I’ve talked to a lot of developers here in northern Nevada who say part of the challenge to affordable housing is that the numbers don’t work for them, and so that’s why they’re not building affordable housing. So can the federal government do anything to help developers get more affordable housing on the board?

This is what things like the Low Income Housing Tax Credit are for, and it's why we need to expand successful programs. If it’s not adding up, then we need to change that, because what we can’t do is accept the status quo. And housing affordability is a challenge from our biggest cities to many of our smallest communities. It’s a challenge in my own city, even though the price of a house in the city of South Bend, Indiana would be considered about the same as a parking space in a place like Oakland.

It’s not going to be a one-size-fits-all solution, but what we know is it's not going to get better on its own.

How much is affordable housing is tied to wage? And what is your plan to raise wages in this country?

Well, right now there is not one county in the United States of America where a minimum wage worker, working full-time, can afford a two-bedroom apartment. And so we’ve got to look at the fact that the housing affordability crisis is not just a housing problem; it’s an income problem. It’s why we need to act to increase the minimum wage. And it’s why we need to increase the level of participation in unions in the United States.

Unions have been under attack systematically. And it’s no accident that the decline in union membership has accompanied a decline in access to the Middle Class. It’s why I believe in laws from right to work – which I consider a right to work for less – is actually a restriction on bargaining rights, to all of these other steps that have been taken to make it harder for workers to organize. You know, Nevada has shown the incredible empowerment that can happen when workers are able to step up and lift one another up. We need to make sure we have a labor policy that supports workers across the country.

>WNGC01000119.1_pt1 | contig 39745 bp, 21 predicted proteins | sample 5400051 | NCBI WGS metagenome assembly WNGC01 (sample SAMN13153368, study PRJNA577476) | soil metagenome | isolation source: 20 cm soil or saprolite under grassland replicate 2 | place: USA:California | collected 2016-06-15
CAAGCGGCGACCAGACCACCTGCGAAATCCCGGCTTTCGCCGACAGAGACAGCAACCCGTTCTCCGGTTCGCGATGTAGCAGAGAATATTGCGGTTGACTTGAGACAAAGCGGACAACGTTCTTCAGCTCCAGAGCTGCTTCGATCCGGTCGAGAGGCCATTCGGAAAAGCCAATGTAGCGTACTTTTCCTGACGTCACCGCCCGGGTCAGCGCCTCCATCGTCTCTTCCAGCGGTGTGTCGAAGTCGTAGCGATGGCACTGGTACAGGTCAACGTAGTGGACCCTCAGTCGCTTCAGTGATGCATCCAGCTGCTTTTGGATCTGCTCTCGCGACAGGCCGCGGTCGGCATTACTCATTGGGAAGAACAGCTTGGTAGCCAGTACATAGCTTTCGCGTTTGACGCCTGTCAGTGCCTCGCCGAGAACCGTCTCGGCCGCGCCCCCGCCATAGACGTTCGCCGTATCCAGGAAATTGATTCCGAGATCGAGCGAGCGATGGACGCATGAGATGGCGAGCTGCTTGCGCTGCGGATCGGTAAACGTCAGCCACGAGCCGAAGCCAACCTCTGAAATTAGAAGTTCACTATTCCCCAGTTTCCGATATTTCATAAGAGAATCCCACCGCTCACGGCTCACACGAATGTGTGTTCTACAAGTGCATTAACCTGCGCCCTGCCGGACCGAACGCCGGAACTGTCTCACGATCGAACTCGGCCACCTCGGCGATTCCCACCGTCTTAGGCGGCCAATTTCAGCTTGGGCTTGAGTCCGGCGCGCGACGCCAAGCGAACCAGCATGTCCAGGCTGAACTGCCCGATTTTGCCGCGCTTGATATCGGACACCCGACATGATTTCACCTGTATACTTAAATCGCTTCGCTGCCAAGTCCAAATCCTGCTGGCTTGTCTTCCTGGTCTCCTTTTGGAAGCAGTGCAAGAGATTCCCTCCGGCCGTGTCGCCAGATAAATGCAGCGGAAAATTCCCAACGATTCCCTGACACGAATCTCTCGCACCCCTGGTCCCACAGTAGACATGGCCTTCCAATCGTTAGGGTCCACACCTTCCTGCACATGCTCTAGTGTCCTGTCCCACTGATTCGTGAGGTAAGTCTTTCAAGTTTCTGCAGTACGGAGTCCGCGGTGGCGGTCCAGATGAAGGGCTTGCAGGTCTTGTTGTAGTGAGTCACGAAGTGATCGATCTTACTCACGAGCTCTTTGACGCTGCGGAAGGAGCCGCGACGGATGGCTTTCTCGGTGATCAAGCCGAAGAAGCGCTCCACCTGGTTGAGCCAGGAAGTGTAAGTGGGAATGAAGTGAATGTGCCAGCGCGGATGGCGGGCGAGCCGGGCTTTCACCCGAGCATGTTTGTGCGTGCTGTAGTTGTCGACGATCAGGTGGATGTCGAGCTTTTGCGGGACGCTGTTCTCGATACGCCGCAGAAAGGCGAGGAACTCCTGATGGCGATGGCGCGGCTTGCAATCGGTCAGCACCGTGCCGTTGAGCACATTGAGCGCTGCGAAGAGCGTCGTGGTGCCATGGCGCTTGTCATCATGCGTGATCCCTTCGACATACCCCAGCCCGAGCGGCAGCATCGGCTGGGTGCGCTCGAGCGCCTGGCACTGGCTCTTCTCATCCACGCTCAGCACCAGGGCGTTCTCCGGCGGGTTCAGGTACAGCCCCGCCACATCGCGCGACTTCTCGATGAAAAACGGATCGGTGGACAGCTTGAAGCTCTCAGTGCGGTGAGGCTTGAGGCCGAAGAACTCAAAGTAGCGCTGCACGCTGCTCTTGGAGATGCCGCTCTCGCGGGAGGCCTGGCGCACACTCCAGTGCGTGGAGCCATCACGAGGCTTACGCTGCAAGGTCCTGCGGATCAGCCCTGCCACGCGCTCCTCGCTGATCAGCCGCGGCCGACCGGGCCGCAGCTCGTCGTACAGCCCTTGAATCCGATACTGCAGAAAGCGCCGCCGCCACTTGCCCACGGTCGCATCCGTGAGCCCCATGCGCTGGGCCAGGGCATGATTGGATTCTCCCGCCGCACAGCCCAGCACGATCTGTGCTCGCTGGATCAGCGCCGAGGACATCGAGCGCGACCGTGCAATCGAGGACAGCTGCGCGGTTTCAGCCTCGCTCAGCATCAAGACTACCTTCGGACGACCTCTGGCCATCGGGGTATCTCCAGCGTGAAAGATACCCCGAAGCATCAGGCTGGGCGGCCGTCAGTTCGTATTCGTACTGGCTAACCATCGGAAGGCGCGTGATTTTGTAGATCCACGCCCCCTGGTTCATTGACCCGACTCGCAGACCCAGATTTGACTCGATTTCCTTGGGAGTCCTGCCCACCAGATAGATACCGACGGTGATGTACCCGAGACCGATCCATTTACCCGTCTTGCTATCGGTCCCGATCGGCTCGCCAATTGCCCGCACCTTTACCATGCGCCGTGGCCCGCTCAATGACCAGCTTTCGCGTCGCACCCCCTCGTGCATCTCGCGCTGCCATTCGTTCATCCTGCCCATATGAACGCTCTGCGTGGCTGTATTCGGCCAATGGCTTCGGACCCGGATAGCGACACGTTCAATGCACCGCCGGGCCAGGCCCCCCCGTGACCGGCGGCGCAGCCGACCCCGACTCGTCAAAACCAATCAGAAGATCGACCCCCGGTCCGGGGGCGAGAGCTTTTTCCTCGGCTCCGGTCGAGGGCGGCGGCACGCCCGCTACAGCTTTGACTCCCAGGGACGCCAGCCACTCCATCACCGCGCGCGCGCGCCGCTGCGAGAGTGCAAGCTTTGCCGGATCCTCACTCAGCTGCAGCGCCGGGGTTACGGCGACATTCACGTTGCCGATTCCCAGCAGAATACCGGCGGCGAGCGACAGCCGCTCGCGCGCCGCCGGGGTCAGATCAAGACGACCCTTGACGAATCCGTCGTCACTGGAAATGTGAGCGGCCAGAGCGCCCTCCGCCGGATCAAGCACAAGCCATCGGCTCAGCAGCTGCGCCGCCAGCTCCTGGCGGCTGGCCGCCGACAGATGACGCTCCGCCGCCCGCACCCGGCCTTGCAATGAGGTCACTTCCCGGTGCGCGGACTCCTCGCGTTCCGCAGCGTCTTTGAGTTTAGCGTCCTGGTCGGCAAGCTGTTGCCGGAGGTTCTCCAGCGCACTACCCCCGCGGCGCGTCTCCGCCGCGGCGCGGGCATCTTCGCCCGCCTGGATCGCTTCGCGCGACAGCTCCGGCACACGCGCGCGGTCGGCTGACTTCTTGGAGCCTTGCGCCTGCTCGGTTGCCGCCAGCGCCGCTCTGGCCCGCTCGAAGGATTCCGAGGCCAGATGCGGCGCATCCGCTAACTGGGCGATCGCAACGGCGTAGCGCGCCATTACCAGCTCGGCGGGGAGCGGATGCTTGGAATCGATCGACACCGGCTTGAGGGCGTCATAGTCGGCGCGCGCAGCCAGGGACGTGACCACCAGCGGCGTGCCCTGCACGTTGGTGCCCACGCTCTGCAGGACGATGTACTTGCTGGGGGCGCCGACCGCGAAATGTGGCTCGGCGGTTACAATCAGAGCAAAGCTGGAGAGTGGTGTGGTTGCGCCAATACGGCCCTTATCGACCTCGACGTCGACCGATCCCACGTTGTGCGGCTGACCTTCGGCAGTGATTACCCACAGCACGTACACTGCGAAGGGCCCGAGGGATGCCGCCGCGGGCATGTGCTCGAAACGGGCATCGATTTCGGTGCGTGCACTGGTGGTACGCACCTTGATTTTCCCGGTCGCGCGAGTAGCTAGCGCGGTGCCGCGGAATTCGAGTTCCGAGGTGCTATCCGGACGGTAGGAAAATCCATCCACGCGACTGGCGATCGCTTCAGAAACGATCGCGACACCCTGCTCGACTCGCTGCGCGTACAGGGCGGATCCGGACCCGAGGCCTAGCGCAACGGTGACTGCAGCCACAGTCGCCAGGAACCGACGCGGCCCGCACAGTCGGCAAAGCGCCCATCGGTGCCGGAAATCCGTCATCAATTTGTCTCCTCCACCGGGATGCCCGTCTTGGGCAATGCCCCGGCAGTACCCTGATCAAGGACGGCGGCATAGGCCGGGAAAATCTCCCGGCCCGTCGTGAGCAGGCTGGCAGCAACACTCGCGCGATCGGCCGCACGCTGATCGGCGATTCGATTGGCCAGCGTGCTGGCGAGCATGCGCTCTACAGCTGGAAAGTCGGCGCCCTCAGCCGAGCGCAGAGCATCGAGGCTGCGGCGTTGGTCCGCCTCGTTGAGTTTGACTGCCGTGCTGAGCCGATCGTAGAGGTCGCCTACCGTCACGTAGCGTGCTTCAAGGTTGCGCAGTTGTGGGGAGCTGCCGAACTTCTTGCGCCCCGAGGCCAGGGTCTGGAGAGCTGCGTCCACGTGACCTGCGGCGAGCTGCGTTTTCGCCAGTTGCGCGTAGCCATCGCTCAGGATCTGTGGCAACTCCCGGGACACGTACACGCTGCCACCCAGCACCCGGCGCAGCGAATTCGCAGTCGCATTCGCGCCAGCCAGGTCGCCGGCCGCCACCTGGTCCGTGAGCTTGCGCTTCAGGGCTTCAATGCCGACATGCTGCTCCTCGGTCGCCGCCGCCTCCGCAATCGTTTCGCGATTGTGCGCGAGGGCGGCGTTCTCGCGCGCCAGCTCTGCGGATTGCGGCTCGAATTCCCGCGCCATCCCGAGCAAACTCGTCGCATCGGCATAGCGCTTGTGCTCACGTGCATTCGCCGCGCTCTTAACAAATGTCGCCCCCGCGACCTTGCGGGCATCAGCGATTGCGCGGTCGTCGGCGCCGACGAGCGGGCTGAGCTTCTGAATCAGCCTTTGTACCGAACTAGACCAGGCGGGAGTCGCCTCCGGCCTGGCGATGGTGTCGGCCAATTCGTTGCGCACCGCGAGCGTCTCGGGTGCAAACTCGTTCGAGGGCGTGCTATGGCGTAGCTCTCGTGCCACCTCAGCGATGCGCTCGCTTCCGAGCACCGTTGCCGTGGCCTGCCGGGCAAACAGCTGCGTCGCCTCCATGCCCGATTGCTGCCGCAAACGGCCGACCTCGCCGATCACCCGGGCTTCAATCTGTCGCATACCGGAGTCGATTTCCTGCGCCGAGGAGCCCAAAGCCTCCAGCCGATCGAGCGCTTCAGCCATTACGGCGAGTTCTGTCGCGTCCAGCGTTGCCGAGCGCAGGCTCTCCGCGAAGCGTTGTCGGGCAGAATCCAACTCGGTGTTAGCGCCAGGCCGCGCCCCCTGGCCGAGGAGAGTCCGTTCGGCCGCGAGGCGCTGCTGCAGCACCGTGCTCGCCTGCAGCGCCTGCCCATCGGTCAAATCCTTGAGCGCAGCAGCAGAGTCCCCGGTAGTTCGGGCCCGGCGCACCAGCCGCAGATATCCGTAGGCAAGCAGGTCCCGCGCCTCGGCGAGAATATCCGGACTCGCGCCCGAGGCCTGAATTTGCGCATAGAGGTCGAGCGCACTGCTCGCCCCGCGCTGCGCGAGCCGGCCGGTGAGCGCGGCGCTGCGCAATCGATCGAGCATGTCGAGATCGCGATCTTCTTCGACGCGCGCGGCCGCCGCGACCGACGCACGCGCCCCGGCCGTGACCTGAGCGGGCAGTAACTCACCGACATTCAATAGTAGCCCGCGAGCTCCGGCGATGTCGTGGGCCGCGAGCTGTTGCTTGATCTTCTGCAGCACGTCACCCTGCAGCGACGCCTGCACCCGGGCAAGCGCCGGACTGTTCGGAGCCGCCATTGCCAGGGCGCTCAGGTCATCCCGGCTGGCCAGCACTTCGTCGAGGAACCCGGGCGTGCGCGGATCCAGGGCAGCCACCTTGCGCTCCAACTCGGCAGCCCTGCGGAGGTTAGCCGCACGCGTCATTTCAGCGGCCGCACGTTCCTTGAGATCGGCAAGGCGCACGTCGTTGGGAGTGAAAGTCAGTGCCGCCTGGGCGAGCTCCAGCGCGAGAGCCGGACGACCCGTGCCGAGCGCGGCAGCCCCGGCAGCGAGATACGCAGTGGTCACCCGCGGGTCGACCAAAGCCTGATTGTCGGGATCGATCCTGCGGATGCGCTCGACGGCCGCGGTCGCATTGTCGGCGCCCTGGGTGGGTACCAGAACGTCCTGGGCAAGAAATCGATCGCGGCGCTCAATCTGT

If you win the election, you would be the first openly-gay President of the United States. What would that mean for the country and what would a Buttigieg administration do for LGBTQ Americans?

The struggle for inequality did not end with marriage. It’s why we need a federal equality act, to make sure there can’t be discrimination over both sexual orientation and gender identity. We’ve got a long way to go as a country, and I’m determined to make sure that my White House is one that sends out the message that everyone has a place, everyone belongs in this country, and this country will keep everyone safe.

LGBTQ Americans have a lot at stake in that, and I’m proud to have the opportunity to help break that barrier.

Just simply put, why are you the candidate to beat Donald Trump? And how do you bring the country together?

Well, one of the reasons we succeeded in the first two states, in those counties that voted for President Obama but then voted for President Trump and are now ready to come back to the Democrats, is that we have a message of belonging. My campaign is not about whose help we reject. It’s about inviting everybody to be part of the solution, at a time when most Americans actually agree on what we want done. We agree on the need for climate action, to do something about gun violence, to raise wages. We agree that it makes no sense for the biggest corporations in America to pay zero in taxes.

We now have to come together and insist, Democrats standing with Independents – and even some Republicans who are just tired of looking their kids in the eye and trying to explain this president’s behavior – that we can do better than this. And I’m ready to build that kind of campaign. We’re already doing it. And this is how we win.